By Dr. Dennis Bassier – Men’s Health Coordinator, Ministry of Public Health
The Ministry of Public Health acknowledges the link between gender and health as this week we celebrate with the rest of the world, International Men’s Health Week, under the theme ‘The Impact of Inequality and Deprivation on Men’.
We admit that, as a consequence of their gender, men and women have different health needs and dissimilar health outcomes. Based on this fact, we have created a separate unit in the public health sector that concentrates specifically on our male population. The interdisciplinary and multi-sectoral strategy of the Ministry’s Health Vision 2020 is the blueprint to help us address the health needs of our men and boys.
Sadly, our males, generally, have poor health-seeking behaviours. They seek help only when their illnesses have gone too far. Prostate cancer is taking a toll on our men and is one of the leading causes of cancer-related deaths among Guyanese men. African-Guyanese men are 5 times more likely to die from cancer of the prostate than other men in our society. Other cancers are wreaking havoc among our male population too: colorectal cancer is the second leading cause of death for Guyanese males in Guyana, followed by lung cancer and testicular and other cancers.
Our men are also vulnerable to cardiovascular (heart) diseases and mental illnesses such as depression. Suicide among our men is also high, so are diabetes and obesity. Men are also at increased risk for contracting sexually transmitted diseases (STDs). Men living in the remote parts of Guyana (hinterland areas) are more likely to die prematurely, and from causes classified as ‘avoidable’.
Nine of the top 10 determinants of health risk are behavioral, and therefore preventable. These are risks linked to smoking, high body mass index, high blood pressure, high cholesterol, lack of physical exercise, alcohol abuse, use of illicit drugs, and diet low in fruits and vegetables.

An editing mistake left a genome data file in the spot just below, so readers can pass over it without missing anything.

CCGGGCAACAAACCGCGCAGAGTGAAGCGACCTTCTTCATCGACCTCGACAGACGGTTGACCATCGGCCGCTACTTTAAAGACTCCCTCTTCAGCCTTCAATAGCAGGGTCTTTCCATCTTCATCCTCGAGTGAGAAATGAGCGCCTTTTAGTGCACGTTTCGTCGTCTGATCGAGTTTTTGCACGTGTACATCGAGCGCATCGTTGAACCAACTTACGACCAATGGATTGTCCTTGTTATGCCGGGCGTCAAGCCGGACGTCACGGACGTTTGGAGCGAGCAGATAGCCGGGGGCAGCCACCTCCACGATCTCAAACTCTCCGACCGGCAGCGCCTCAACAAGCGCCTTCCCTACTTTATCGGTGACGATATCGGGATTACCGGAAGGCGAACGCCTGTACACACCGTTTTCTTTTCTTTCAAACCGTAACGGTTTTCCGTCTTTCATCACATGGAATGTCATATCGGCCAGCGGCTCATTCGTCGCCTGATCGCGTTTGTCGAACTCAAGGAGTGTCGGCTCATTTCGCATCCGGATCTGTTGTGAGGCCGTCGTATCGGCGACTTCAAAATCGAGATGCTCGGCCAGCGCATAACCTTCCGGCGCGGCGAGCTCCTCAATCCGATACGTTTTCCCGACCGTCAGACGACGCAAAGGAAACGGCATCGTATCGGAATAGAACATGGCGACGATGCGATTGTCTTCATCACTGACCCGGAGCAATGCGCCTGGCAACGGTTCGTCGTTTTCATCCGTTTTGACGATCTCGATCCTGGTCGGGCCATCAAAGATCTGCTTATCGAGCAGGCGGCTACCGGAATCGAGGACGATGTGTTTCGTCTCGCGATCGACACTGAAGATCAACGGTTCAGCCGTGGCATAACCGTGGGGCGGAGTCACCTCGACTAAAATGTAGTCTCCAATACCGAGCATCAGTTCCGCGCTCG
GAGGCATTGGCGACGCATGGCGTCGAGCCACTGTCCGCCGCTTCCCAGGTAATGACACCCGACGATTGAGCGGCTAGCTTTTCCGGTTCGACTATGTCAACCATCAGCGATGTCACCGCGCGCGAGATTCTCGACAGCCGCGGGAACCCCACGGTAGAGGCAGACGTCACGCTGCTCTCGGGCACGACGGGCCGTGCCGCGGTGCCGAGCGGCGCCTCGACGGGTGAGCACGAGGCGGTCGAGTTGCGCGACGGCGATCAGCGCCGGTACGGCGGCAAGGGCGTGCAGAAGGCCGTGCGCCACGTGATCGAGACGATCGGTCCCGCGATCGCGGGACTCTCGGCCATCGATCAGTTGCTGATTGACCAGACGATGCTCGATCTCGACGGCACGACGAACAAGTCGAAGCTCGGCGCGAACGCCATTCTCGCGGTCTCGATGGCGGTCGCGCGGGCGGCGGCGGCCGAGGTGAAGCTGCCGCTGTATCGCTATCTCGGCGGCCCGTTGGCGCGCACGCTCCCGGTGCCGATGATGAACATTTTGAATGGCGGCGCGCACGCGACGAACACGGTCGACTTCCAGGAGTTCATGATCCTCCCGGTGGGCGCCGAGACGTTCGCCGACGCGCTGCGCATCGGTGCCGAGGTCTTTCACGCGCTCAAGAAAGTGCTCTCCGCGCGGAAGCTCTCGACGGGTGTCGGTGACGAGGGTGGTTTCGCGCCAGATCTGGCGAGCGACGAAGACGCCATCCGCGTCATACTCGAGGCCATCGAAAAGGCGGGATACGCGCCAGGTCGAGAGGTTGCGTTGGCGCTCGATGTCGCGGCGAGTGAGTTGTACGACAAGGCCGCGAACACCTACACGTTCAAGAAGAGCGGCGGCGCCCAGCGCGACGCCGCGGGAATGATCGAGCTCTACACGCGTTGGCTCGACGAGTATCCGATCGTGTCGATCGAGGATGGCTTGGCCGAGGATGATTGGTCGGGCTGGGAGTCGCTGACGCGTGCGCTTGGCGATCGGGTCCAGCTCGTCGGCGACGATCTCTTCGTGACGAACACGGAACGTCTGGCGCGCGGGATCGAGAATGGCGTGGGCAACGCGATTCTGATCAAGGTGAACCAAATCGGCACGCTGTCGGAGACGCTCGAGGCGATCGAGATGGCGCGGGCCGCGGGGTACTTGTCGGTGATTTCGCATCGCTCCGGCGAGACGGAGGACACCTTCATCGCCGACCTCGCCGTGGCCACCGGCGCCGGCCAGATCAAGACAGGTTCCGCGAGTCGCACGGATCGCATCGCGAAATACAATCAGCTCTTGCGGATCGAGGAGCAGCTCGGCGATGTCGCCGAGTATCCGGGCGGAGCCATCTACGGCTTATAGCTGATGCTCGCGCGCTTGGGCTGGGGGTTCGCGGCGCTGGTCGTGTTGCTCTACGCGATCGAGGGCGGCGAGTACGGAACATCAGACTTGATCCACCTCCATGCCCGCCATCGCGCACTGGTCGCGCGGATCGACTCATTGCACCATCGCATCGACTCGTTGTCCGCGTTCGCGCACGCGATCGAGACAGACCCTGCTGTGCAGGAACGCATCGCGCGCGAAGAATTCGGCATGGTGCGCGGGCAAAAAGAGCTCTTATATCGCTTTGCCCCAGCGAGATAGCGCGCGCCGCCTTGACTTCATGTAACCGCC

Men living in rural communities also have greater difficulty accessing healthcare although they need it more badly than their coastal counterparts. Sadly, indigenous men will live almost 19 years less than men of other ethnic groups in Guyana because of their poor diet, loss of identity, trauma and depression.
To help reverse these trends, the Public Health Ministry is taking steps to mainstream men’s health in its programmes to ensure more positive and effective ways to reach and engage men, especially those with the poorest health (generally in hinterland areas), so that they have the best opportunity to reach and maintain optimal health.
We are on target to establish at least one ‘male friendly’ health facility in each of the 10 Regions by 2020. These will offer comprehensive, demand-driven health services to help satisfy men’s the needs.
We know this is an ambitious plan that will not happen overnight. Getting men to change their health behaviours will not happen in a hurry either. “One, one dutty build dam!” We will persevere though with sensitisation programmes through multi-media programmes, medical outreaches and partnerships with other government and private sector bodies.
We in the Men’s Health Unit envision healthy communities throughout Guyana. In our blueprint, the male must be the pivot around which this dream is fulfilled, because today’s boys are tomorrow’s men.
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